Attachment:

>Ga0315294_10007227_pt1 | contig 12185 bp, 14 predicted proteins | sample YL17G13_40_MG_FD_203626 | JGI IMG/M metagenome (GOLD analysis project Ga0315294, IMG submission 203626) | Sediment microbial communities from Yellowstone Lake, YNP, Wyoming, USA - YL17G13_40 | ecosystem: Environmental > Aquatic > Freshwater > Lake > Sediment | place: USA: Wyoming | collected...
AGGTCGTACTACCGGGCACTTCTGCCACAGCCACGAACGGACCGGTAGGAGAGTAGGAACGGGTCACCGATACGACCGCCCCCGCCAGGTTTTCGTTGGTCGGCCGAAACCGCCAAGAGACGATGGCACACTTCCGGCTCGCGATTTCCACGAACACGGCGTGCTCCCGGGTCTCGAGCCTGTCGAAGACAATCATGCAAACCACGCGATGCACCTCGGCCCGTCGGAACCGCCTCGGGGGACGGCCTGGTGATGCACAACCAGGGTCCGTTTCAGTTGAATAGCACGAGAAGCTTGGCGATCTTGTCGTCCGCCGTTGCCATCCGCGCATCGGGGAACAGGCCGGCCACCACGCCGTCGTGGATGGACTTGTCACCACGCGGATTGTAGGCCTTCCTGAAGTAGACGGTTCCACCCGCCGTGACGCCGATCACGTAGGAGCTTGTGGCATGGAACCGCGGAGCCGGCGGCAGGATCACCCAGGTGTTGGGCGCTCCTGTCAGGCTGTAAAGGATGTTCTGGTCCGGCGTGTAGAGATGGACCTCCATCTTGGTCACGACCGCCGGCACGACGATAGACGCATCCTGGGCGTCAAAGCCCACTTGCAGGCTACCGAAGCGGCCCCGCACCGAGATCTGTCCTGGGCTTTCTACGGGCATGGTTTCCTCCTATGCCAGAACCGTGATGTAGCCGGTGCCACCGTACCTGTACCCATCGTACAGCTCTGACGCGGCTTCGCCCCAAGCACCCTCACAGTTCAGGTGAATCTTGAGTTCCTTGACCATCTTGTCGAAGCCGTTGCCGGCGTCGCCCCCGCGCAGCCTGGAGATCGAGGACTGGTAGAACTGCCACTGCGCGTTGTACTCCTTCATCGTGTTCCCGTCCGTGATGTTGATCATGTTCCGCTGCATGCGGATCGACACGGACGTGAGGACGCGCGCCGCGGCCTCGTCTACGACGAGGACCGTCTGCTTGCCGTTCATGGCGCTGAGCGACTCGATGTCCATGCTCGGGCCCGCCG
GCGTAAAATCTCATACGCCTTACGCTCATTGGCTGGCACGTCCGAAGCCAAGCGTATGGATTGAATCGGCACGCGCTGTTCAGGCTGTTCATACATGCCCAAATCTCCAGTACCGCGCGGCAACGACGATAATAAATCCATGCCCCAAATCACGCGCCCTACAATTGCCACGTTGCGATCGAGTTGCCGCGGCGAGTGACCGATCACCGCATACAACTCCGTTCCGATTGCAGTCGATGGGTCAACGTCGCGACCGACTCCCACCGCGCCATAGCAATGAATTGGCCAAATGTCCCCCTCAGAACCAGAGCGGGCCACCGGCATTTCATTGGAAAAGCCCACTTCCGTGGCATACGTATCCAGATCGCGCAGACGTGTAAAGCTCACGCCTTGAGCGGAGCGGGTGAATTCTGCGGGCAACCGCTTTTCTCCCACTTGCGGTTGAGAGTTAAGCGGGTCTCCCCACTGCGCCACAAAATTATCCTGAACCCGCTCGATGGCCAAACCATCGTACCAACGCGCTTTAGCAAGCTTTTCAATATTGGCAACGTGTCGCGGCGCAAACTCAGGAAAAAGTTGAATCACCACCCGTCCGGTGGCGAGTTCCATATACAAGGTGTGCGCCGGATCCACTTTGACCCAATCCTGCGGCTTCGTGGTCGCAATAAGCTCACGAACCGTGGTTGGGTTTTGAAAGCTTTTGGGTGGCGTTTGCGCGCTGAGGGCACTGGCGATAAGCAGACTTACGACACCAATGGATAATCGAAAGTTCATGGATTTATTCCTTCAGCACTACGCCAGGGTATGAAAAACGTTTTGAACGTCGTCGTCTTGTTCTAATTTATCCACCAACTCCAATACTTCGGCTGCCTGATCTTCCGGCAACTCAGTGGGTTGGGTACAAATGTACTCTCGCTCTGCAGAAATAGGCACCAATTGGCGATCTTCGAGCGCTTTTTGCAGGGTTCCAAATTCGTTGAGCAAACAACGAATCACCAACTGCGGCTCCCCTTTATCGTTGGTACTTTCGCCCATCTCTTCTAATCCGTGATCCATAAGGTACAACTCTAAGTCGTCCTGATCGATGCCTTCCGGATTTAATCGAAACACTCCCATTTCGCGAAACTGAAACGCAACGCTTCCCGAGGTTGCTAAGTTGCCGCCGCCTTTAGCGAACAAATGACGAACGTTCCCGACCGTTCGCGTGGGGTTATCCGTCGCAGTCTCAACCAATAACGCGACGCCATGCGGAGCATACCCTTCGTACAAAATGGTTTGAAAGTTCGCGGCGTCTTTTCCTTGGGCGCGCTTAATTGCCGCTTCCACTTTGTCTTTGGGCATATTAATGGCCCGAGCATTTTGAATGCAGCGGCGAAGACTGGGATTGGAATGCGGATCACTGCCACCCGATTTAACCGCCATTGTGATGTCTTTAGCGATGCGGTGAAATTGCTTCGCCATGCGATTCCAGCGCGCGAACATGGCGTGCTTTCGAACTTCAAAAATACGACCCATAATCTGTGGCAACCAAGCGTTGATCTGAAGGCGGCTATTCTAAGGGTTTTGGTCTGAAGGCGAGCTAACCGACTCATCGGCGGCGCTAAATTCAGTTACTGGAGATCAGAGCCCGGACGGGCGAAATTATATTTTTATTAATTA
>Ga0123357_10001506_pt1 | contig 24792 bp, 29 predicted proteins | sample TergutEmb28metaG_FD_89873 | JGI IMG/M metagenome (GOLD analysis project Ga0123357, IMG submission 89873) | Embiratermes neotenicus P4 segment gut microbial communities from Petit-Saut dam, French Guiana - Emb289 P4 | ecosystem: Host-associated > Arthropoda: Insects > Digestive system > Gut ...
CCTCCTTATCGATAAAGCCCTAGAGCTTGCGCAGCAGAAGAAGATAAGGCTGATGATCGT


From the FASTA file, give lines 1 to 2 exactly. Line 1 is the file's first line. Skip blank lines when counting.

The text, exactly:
>Ga0315294_10007227_pt1 | contig 12185 bp, 14 predicted proteins | sample YL17G13_40_MG_FD_203626 | JGI IMG/M metagenome (GOLD analysis project Ga0315294, IMG submission 203626) | Sediment microbial communities from Yellowstone Lake, YNP, Wyoming, USA - YL17G13_40 | ecosystem: Environmental > Aquatic > Freshwater > Lake > Sediment | place: USA: Wyoming | collected...
AGGTCGTACTACCGGGCACTTCTGCCACAGCCACGAACGGACCGGTAGGAGAGTAGGAACGGGTCACCGATACGACCGCCCCCGCCAGGTTTTCGTTGGTCGGCCGAAACCGCCAAGAGACGATGGCACACTTCCGGCTCGCGATTTCCACGAACACGGCGTGCTCCCGGGTCTCGAGCCTGTCGAAGACAATCATGCAAACCACGCGATGCACCTCGGCCCGTCGGAACCGCCTCGGGGGACGGCCTGGTGATGCACAACCAGGGTCCGTTTCAGTTGAATAGCACGAGAAGCTTGGCGATCTTGTCGTCCGCCGTTGCCATCCGCGCATCGGGGAACAGGCCGGCCACCACGCCGTCGTGGATGGACTTGTCACCACGCGGATTGTAGGCCTTCCTGAAGTAGACGGTTCCACCCGCCGTGACGCCGATCACGTAGGAGCTTGTGGCATGGAACCGCGGAGCCGGCGGCAGGATCACCCAGGTGTTGGGCGCTCCTGTCAGGCTGTAAAGGATGTTCTGGTCCGGCGTGTAGAGATGGACCTCCATCTTGGTCACGACCGCCGGCACGACGATAGACGCATCCTGGGCGTCAAAGCCCACTTGCAGGCTACCGAAGCGGCCCCGCACCGAGATCTGTCCTGGGCTTTCTACGGGCATGGTTTCCTCCTATGCCAGAACCGTGATGTAGCCGGTGCCACCGTACCTGTACCCATCGTACAGCTCTGACGCGGCTTCGCCCCAAGCACCCTCACAGTTCAGGTGAATCTTGAGTTCCTTGACCATCTTGTCGAAGCCGTTGCCGGCGTCGCCCCCGCGCAGCCTGGAGATCGAGGACTGGTAGAACTGCCACTGCGCGTTGTACTCCTTCATCGTGTTCCCGTCCGTGATGTTGATCATGTTCCGCTGCATGCGGATCGACACGGACGTGAGGACGCGCGCCGCGGCCTCGTCTACGACGAGGACCGTCTGCTTGCCGTTCATGGCGCTGAGCGACTCGATGTCCATGCTCGGGCCCGCCG